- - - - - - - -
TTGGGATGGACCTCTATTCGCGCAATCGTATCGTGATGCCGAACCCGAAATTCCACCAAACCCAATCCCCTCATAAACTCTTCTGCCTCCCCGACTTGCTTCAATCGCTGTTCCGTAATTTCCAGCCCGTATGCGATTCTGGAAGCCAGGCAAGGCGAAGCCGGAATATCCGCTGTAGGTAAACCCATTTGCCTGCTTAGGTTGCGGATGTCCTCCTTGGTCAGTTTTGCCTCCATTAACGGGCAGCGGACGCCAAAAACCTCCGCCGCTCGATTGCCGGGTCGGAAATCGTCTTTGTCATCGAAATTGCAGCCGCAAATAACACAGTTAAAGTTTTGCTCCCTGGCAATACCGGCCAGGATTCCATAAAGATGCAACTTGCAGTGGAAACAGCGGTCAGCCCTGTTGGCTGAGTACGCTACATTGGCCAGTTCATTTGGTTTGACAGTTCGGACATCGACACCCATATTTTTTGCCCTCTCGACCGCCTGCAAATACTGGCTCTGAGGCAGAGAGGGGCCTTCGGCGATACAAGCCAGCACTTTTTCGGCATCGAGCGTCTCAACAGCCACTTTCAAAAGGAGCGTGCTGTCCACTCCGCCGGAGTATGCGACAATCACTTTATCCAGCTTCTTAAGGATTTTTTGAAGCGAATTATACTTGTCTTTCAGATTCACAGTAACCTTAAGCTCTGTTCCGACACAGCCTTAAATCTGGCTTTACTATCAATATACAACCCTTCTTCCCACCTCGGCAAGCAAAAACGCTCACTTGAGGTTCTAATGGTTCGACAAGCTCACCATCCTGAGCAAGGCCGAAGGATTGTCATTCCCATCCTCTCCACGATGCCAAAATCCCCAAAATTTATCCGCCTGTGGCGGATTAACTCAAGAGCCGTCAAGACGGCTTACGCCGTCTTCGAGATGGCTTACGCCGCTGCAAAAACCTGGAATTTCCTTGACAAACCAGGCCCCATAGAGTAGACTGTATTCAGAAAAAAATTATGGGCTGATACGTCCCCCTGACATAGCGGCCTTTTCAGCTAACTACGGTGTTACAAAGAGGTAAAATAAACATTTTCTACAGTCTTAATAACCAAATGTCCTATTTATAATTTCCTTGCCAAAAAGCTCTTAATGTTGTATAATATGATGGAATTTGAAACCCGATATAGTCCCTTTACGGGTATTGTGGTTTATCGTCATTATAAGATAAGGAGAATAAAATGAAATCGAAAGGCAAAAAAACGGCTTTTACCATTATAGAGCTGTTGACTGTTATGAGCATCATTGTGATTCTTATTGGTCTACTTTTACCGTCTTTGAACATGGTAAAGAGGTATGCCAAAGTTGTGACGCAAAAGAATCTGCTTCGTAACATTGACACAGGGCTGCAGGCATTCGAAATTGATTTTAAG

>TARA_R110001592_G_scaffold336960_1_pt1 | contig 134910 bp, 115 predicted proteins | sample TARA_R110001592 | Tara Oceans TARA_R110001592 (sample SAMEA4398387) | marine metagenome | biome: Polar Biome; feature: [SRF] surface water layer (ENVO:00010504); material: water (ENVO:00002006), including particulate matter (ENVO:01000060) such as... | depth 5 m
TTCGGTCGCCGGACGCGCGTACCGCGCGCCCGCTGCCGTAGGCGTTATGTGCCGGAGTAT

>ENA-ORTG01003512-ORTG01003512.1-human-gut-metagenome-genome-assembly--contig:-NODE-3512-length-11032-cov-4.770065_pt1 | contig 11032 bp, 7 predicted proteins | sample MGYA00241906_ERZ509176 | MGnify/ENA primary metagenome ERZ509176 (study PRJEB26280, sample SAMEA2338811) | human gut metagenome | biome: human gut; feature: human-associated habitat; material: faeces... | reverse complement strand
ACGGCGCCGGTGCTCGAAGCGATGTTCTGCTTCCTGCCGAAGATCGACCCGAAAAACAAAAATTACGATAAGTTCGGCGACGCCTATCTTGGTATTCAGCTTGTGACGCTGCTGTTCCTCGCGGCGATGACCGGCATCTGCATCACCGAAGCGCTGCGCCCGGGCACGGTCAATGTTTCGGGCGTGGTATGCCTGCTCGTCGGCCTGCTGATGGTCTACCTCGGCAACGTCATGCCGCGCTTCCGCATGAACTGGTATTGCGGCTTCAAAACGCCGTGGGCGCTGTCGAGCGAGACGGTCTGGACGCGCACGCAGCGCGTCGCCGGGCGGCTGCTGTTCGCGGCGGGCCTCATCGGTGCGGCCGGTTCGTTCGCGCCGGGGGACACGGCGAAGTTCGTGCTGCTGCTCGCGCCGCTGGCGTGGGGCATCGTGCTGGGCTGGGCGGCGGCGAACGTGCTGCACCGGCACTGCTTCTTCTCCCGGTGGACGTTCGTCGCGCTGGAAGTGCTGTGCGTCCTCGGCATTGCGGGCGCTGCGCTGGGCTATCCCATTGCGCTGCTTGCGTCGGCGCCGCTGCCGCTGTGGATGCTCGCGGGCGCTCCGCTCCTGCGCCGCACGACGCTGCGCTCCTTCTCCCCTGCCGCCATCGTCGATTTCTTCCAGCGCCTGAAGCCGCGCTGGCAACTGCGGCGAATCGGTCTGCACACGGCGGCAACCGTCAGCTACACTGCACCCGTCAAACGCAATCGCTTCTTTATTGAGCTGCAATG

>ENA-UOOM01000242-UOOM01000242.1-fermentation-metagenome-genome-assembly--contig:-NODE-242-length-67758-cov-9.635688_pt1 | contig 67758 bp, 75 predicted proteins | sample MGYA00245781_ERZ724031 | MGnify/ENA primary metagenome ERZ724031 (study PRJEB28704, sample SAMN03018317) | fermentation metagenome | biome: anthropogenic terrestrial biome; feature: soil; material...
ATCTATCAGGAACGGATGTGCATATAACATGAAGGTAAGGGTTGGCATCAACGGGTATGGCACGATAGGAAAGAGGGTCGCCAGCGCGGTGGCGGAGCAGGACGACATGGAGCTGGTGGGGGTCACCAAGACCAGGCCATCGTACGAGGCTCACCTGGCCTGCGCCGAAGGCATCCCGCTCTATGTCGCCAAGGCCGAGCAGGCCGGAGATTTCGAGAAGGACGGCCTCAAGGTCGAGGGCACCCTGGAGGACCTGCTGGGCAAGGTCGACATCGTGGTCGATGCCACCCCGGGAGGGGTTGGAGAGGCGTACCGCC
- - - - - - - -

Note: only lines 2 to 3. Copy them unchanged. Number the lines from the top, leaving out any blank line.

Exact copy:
>TARA_R110001592_G_scaffold336960_1_pt1 | contig 134910 bp, 115 predicted proteins | sample TARA_R110001592 | Tara Oceans TARA_R110001592 (sample SAMEA4398387) | marine metagenome | biome: Polar Biome; feature: [SRF] surface water layer (ENVO:00010504); material: water (ENVO:00002006), including particulate matter (ENVO:01000060) such as... | depth 5 m
TTCGGTCGCCGGACGCGCGTACCGCGCGCCCGCTGCCGTAGGCGTTATGTGCCGGAGTAT